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12. "And I am glad that he has lived thus long,
And glad that he has gone to his reward;
Nor deem that kindly nature did him wrong,
Softly to disengage the vital cord.

When his weak hand grew palsied, and his eye,

Dark with the mists of age, it was his time to die."


QUESTIONS.-1. How soon did our young friend return? 2. When was it told him that the Indian appeared in the village? 3. How did his parents become acquainted with him? 4. Where did he live, and how did he spend his time? 5. Who was he supposed to have been? 6. What was his conduct in church? 7. What do you say of his amusements with the children? 8. How long had it been since his death? 9. Describe his funeral. 10. What is said of our young friend on visiting his grave? 11. What is meant by the Silent City," eleventh verse?

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What do the marks before the second verse, and after the tenth, signify? Who is represented as the author of the quotation? Why do Savior, Father, and God, begin with capitals? Why Indian, Christian? Ans. Words derived from proper names.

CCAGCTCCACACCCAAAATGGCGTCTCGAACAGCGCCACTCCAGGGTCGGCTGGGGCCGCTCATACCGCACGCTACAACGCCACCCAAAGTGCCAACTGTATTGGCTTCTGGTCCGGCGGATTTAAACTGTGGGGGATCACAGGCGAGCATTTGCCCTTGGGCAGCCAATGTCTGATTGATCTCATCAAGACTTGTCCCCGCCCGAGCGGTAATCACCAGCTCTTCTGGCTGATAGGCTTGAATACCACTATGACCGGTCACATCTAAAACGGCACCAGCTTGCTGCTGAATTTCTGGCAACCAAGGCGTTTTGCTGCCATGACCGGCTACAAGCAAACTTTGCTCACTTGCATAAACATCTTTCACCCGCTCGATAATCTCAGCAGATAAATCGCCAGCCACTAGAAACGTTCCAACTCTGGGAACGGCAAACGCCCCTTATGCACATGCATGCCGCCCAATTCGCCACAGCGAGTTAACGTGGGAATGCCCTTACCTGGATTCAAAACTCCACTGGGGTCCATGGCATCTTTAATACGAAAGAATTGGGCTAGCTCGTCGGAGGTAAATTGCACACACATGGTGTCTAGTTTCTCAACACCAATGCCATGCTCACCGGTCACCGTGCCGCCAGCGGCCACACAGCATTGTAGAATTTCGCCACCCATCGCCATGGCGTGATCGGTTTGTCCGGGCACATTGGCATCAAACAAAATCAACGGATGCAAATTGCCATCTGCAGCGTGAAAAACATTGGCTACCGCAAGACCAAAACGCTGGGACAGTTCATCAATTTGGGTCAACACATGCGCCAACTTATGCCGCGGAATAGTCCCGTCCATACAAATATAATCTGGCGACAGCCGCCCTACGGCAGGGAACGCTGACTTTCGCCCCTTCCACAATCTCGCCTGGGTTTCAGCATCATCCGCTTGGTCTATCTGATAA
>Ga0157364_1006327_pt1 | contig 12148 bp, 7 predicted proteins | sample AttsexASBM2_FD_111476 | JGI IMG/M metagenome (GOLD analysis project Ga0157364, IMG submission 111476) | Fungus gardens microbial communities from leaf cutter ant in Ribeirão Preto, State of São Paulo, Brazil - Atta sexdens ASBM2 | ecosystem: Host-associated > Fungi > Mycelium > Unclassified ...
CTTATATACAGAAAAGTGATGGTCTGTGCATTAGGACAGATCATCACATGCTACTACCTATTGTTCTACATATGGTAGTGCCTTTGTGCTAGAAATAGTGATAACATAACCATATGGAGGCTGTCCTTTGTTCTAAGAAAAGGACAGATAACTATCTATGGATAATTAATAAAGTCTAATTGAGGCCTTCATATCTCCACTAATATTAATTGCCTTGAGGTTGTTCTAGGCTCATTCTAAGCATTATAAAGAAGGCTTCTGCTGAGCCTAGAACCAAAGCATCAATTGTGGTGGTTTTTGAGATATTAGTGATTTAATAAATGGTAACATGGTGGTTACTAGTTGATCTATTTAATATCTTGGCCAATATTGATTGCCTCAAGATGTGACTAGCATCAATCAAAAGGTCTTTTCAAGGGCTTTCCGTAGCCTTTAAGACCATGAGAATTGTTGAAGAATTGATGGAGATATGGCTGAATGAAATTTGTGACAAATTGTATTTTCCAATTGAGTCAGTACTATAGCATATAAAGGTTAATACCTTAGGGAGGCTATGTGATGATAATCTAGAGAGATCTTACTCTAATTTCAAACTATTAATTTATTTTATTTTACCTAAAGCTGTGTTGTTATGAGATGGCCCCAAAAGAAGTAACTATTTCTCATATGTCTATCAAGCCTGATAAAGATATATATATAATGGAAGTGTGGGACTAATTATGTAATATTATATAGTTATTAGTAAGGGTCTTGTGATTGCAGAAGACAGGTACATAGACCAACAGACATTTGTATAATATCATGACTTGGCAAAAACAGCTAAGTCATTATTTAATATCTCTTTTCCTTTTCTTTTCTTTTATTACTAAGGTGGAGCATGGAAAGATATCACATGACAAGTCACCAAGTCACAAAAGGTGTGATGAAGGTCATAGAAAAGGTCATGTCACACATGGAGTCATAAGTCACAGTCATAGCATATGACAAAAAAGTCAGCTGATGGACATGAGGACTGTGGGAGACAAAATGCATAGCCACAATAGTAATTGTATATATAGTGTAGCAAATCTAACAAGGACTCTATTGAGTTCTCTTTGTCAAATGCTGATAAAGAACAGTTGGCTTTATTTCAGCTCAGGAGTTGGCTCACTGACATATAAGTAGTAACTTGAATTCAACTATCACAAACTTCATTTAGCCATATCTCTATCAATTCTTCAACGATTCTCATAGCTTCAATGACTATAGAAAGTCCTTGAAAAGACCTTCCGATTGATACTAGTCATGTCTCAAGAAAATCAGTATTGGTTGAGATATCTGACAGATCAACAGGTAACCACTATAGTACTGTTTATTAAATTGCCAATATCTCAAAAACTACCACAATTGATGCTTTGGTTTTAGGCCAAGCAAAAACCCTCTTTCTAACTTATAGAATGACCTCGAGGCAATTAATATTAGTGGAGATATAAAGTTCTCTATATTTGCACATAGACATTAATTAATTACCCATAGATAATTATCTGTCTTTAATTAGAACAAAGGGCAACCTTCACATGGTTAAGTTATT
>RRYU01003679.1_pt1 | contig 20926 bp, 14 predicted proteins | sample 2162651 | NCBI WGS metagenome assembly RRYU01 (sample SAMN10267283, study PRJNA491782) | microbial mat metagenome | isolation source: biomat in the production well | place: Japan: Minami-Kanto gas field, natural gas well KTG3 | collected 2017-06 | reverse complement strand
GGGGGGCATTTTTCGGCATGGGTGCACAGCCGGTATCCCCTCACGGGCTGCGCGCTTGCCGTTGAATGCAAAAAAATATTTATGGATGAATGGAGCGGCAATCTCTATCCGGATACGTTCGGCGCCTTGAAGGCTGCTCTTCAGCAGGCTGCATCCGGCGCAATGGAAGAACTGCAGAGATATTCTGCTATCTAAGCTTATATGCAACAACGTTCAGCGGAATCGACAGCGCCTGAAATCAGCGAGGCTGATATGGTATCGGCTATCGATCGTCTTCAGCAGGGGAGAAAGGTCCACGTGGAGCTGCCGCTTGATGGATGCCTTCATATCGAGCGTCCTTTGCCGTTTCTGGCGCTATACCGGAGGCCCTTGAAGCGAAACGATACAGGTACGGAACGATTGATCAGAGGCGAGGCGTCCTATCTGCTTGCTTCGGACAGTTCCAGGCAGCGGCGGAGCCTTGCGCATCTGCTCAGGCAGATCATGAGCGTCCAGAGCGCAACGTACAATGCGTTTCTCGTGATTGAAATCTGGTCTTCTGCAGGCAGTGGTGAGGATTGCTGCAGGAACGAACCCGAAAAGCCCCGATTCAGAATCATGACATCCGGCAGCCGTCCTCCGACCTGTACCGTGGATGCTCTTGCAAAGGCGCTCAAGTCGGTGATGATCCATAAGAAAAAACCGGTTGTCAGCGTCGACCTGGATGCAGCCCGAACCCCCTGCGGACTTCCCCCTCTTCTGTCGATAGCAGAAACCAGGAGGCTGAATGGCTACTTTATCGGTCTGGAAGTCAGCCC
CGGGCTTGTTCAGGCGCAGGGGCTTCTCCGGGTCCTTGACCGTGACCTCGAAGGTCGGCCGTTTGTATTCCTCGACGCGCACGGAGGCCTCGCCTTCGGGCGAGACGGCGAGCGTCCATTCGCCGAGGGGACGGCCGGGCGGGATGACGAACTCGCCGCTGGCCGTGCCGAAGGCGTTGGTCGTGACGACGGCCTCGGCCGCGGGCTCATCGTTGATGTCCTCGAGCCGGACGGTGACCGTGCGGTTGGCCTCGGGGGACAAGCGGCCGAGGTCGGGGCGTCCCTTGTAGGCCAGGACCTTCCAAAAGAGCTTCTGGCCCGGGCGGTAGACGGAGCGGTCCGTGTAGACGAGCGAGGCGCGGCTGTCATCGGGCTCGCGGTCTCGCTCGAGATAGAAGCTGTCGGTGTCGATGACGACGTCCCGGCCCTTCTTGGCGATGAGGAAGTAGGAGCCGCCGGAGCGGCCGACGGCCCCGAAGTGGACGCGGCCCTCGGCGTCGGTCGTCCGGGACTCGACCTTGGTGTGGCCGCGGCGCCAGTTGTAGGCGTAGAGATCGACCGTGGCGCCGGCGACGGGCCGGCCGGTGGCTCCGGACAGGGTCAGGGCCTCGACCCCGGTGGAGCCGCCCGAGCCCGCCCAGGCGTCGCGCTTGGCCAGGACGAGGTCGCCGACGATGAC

SPELL AND DEFINE-1. ANONYMOUS, wanting the name of the writer; nameless. 2. MORTAL, that will die, or, subject to death. 3. TINTS, slight colorings. 4. SERENE, calm. 5. VERNAL, belonging to spring. 6. PEERLESS, not to be equaled. 7. UNUTTERABLE, not to be told, or described 8. PHILOSOPHIC, very wise; able to explain the reasons of things.



1. THERE is a world we have not seen,
That time shall never dare destroy,
Where mortal footsteps have not been,
Nor ear hath caught its sounds of joy.

2. There is a region, lovelier far,
Than sages tell, or poets sing,
Brighter than summer beauties are,
And softer than the tints of spring.

3. There is a world,—and O, how blest !--
Fairer than prophets ever told;

And never did an angel guest
One half its blessedness unfold.

4. It is all holy and serene,

The land of glory and repose;
And there, to dim the radiant scene,
The tear of sorrow never flows.

5. It is not fanned by summer gale;
'Tis not refreshed by vernal showers;